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Friday, March 11, 2011
The Page 2 Blog-Education: Let me ask you a question!
How much time is spent in the classroom and clinical setting asking students questions? The unequivocal answer is, “A significant amount and most of it is devoted to answers that only demonstrate the students’ rote memorization of facts and simple comprehension of knowledge.” The best anesthesia patient care demands less of a trivia quiz atmosphere and more of a Socratic questioning process.

The American Board of Anesthesiology (ABA) outlines 6 components of teaching-learning that, when judged to have met established criteria, define a practitioner as certified. The 6 components include: 1) knowledge; 2) skill (clinical competence); 3) ability to apply knowledge; 4) using judgment to explain and justify the applied content; 5) adaptability to changing situations; and 6) effective communication. The  first component is tested by the ABA Part 1 Examination and the faculty teaching and evaluating the clinical practice of the resident attest to the fulfillment of the second component. Components 3 through 6 are assessed by the Part 2 Examination of the ABA, the Oral Board Examination. Evaluating the components, especially 3 through 6, is dependent on teachers asking students the proper types of questions, namely those questions that require higher order analysis. Anesthesiologists are problem solvers who interpret patient physiology and synthesize perioperative monitoring data to formulate the initial anesthetic plan and evaluate its effects and necessity for modification when the patient status changes.

How do we ask the proper questions of students in order to drive their thinking to a deeper level and lead them to deal with complexity rather than relying on the skill of rote memorization? Benjamin Bloom gave us much of the answer to this question when he defined the taxonomy of educational objectives in the 1950s.(1, 2, 3) From simple to complex, knowledge represents comprehension, application, analysis, synthesis, and evaluation of the facts. Marvel at how well Bloom’s construct and the ABA’s evaluation-certification process mesh together. Anesthesiology faculty teach residents by asking questions to review facts, to verify understanding about the patient for care, to assess readiness to develop an anesthetic plan judged best through consideration of the benefits and risks of clinical alternatives and to evaluate the ability to adapt to changes in the clinical scenarios. Watch brief clips from “Star Wars” as an example of how the student, Luke Skywalker, used Bloom’s taxonomy to evolve from simple to sophisticated learning through increasingly  complex questioning.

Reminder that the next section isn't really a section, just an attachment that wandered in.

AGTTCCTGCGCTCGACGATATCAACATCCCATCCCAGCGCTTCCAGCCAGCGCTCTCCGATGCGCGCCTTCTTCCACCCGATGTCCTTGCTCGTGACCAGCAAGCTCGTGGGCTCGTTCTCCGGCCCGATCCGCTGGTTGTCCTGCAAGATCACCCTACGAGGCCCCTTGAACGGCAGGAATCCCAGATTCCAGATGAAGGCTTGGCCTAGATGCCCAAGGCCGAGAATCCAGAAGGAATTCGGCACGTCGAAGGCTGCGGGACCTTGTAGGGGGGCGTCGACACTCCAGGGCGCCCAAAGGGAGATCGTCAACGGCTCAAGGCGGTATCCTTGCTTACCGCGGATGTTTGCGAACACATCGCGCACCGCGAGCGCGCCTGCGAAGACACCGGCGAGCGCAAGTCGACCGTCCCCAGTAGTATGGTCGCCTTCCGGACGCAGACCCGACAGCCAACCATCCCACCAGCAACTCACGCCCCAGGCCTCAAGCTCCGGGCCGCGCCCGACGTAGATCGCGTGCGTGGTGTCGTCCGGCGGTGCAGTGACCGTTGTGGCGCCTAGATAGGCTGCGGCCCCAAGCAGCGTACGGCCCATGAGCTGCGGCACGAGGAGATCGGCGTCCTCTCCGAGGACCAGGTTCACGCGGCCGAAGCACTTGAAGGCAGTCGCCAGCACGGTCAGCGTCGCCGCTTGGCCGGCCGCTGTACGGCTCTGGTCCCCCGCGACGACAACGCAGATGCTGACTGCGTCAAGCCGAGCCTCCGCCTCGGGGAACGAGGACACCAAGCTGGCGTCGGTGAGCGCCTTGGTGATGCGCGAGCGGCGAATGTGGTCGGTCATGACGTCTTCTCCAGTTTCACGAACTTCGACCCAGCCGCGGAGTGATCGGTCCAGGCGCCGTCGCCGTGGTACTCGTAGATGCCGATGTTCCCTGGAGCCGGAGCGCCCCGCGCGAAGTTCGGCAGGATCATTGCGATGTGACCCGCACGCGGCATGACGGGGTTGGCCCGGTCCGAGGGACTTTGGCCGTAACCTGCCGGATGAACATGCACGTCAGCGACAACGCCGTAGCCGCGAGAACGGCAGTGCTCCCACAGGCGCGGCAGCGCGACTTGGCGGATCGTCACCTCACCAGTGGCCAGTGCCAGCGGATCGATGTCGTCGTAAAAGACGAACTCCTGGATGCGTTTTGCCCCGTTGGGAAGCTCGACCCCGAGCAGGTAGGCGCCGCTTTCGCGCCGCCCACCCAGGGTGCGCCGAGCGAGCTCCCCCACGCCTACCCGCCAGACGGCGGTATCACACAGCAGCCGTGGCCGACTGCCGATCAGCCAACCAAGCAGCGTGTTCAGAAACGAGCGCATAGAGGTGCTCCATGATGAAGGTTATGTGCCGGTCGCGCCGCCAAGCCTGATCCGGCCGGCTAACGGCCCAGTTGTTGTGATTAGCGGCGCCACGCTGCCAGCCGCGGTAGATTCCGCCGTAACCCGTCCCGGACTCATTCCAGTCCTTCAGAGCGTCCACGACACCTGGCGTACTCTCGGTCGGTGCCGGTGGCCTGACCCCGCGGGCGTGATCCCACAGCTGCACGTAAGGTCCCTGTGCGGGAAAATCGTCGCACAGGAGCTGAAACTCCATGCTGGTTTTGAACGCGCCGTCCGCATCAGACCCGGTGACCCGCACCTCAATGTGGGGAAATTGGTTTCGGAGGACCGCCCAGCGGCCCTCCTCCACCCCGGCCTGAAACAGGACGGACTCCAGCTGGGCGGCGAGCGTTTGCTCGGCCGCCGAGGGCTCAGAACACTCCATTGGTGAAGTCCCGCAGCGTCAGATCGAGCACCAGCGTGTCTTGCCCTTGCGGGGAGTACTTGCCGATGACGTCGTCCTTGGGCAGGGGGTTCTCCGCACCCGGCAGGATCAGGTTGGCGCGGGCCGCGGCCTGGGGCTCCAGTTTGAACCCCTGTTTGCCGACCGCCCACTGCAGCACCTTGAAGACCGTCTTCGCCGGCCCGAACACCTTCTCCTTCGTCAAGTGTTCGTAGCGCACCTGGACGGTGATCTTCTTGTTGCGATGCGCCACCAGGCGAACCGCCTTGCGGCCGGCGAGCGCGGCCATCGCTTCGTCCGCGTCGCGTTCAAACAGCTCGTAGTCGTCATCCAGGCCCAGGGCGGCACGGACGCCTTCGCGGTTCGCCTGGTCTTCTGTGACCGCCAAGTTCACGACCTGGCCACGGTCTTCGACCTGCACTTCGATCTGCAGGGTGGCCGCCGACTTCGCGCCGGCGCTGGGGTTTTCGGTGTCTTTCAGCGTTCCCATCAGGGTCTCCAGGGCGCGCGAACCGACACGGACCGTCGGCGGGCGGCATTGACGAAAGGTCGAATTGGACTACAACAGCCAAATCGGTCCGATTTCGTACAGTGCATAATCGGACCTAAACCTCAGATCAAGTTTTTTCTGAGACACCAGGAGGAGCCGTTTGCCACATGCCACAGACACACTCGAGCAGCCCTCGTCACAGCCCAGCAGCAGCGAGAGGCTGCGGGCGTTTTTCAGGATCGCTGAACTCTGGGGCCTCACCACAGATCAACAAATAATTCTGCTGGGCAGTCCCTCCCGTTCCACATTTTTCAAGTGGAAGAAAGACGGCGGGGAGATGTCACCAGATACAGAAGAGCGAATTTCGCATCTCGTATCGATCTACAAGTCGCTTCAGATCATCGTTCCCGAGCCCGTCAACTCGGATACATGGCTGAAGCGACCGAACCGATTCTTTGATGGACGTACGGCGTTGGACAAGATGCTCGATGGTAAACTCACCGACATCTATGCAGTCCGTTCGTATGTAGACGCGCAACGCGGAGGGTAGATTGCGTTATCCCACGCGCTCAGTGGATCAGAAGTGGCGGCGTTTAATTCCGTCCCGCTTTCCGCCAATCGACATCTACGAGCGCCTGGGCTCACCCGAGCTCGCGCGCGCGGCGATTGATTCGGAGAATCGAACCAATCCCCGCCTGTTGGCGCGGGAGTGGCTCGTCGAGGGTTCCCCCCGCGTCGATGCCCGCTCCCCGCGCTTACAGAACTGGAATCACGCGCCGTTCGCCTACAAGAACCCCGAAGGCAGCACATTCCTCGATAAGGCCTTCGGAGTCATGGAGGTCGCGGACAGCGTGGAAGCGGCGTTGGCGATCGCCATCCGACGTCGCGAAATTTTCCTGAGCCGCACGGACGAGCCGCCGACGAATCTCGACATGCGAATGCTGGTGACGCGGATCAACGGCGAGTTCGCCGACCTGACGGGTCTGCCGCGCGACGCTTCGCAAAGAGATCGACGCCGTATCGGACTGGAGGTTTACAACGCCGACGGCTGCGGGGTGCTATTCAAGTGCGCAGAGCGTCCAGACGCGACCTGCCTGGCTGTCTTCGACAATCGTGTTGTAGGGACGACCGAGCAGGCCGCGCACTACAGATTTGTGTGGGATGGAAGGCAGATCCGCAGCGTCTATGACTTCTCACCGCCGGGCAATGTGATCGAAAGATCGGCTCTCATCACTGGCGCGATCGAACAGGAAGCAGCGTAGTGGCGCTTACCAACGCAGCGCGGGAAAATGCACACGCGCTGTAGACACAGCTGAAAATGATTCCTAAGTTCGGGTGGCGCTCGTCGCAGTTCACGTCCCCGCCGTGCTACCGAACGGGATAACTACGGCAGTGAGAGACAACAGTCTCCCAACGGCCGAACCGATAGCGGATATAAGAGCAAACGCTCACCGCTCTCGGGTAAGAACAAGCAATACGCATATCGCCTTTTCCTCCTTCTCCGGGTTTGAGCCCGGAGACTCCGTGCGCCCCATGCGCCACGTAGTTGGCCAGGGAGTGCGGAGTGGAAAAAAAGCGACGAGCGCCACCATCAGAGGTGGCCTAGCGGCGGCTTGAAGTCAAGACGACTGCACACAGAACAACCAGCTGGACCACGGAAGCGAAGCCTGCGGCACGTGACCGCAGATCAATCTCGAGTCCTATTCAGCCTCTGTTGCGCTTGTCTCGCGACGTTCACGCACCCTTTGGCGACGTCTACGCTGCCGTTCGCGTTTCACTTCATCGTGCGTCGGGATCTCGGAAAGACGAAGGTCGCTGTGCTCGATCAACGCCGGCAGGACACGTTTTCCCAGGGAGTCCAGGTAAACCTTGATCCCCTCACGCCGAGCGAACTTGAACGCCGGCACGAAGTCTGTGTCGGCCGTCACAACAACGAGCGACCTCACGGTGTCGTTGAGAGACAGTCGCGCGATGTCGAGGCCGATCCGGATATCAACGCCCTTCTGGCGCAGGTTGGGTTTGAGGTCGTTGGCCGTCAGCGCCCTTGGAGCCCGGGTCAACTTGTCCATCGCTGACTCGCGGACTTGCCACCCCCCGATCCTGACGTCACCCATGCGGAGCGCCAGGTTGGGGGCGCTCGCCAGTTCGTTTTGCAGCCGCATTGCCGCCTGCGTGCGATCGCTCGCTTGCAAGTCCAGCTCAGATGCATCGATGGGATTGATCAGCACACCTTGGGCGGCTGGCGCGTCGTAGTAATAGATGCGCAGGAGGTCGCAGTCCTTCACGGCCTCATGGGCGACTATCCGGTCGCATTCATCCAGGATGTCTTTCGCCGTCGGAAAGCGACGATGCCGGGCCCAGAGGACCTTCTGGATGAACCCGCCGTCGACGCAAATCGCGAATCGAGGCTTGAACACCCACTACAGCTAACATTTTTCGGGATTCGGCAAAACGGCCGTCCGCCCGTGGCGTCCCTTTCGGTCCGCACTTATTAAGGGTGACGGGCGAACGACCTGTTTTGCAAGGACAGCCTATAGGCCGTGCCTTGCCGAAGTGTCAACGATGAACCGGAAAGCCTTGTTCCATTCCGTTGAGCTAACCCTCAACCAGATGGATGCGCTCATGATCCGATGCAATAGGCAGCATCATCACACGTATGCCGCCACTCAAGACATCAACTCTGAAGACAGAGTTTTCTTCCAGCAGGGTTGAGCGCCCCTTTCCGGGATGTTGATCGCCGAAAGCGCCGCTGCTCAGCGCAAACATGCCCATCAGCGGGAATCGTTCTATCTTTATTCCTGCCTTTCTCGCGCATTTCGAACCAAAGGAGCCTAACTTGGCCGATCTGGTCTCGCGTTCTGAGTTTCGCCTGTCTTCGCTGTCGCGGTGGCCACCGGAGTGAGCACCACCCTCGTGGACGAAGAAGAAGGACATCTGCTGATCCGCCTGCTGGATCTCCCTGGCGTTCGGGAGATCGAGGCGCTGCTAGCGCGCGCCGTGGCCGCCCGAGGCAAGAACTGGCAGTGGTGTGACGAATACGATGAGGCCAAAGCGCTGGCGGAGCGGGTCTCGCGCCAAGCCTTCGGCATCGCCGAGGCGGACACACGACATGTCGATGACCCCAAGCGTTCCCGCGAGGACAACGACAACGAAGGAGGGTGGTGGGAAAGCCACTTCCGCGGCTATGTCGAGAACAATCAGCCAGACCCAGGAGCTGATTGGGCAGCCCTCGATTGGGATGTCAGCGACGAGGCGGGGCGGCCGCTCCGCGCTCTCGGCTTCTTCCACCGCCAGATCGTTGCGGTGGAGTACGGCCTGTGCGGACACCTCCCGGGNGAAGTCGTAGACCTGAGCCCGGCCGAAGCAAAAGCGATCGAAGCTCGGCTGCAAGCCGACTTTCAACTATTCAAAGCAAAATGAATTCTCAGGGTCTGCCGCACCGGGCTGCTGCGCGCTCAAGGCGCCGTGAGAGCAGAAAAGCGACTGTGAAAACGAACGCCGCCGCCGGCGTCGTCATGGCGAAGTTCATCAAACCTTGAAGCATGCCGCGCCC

So, how must we ask questions of our students? We must ask questions that fit the specific kinds of responses we want to receive from our students.